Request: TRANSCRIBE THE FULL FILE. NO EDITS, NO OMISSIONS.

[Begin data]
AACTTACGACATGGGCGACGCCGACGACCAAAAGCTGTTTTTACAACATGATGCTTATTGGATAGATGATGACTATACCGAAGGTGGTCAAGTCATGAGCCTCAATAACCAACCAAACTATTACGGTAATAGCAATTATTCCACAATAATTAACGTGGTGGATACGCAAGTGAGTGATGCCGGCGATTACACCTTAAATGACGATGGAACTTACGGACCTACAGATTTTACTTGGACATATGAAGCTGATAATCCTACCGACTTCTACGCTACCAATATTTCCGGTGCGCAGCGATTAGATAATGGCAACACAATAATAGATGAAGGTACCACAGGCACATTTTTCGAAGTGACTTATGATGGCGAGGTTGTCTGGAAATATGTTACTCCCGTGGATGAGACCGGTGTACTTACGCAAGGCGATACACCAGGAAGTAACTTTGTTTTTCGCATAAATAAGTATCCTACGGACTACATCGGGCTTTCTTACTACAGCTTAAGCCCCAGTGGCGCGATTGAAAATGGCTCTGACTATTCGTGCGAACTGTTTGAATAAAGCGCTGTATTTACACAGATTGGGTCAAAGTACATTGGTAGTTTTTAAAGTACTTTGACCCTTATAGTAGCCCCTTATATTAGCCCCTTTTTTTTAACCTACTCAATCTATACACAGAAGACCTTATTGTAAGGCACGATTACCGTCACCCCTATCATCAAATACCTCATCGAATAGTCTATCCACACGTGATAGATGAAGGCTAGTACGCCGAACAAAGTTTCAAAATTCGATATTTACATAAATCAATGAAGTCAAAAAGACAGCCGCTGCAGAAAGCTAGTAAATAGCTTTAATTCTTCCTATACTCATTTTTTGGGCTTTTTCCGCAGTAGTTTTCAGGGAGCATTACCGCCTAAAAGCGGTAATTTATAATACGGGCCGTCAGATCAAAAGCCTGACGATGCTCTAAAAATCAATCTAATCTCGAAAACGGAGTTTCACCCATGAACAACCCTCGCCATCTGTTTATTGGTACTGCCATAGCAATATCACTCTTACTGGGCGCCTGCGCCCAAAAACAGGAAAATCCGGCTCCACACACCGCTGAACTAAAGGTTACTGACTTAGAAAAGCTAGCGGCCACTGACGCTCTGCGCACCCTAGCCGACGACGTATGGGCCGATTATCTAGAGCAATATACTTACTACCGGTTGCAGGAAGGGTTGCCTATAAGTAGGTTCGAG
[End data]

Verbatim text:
AACTTACGACATGGGCGACGCCGACGACCAAAAGCTGTTTTTACAACATGATGCTTATTGGATAGATGATGACTATACCGAAGGTGGTCAAGTCATGAGCCTCAATAACCAACCAAACTATTACGGTAATAGCAATTATTCCACAATAATTAACGTGGTGGATACGCAAGTGAGTGATGCCGGCGATTACACCTTAAATGACGATGGAACTTACGGACCTACAGATTTTACTTGGACATATGAAGCTGATAATCCTACCGACTTCTACGCTACCAATATTTCCGGTGCGCAGCGATTAGATAATGGCAACACAATAATAGATGAAGGTACCACAGGCACATTTTTCGAAGTGACTTATGATGGCGAGGTTGTCTGGAAATATGTTACTCCCGTGGATGAGACCGGTGTACTTACGCAAGGCGATACACCAGGAAGTAACTTTGTTTTTCGCATAAATAAGTATCCTACGGACTACATCGGGCTTTCTTACTACAGCTTAAGCCCCAGTGGCGCGATTGAAAATGGCTCTGACTATTCGTGCGAACTGTTTGAATAAAGCGCTGTATTTACACAGATTGGGTCAAAGTACATTGGTAGTTTTTAAAGTACTTTGACCCTTATAGTAGCCCCTTATATTAGCCCCTTTTTTTTAACCTACTCAATCTATACACAGAAGACCTTATTGTAAGGCACGATTACCGTCACCCCTATCATCAAATACCTCATCGAATAGTCTATCCACACGTGATAGATGAAGGCTAGTACGCCGAACAAAGTTTCAAAATTCGATATTTACATAAATCAATGAAGTCAAAAAGACAGCCGCTGCAGAAAGCTAGTAAATAGCTTTAATTCTTCCTATACTCATTTTTTGGGCTTTTTCCGCAGTAGTTTTCAGGGAGCATTACCGCCTAAAAGCGGTAATTTATAATACGGGCCGTCAGATCAAAAGCCTGACGATGCTCTAAAAATCAATCTAATCTCGAAAACGGAGTTTCACCCATGAACAACCCTCGCCATCTGTTTATTGGTACTGCCATAGCAATATCACTCTTACTGGGCGCCTGCGCCCAAAAACAGGAAAATCCGGCTCCACACACCGCTGAACTAAAGGTTACTGACTTAGAAAAGCTAGCGGCCACTGACGCTCTGCGCACCCTAGCCGACGACGTATGGGCCGATTATCTAGAGCAATATACTTACTACCGGTTGCAGGAAGGGTTGCCTATAAGTAGGTTCGAG